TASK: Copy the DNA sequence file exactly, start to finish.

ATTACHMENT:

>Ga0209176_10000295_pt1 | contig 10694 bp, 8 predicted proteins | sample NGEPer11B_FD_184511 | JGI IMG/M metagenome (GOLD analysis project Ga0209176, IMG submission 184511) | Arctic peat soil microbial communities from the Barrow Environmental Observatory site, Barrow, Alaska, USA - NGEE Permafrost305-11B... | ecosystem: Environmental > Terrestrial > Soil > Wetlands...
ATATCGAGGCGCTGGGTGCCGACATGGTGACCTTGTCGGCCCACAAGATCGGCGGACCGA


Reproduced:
>Ga0209176_10000295_pt1 | contig 10694 bp, 8 predicted proteins | sample NGEPer11B_FD_184511 | JGI IMG/M metagenome (GOLD analysis project Ga0209176, IMG submission 184511) | Arctic peat soil microbial communities from the Barrow Environmental Observatory site, Barrow, Alaska, USA - NGEE Permafrost305-11B... | ecosystem: Environmental > Terrestrial > Soil > Wetlands...
ATATCGAGGCGCTGGGTGCCGACATGGTGACCTTGTCGGCCCACAAGATCGGCGGACCGA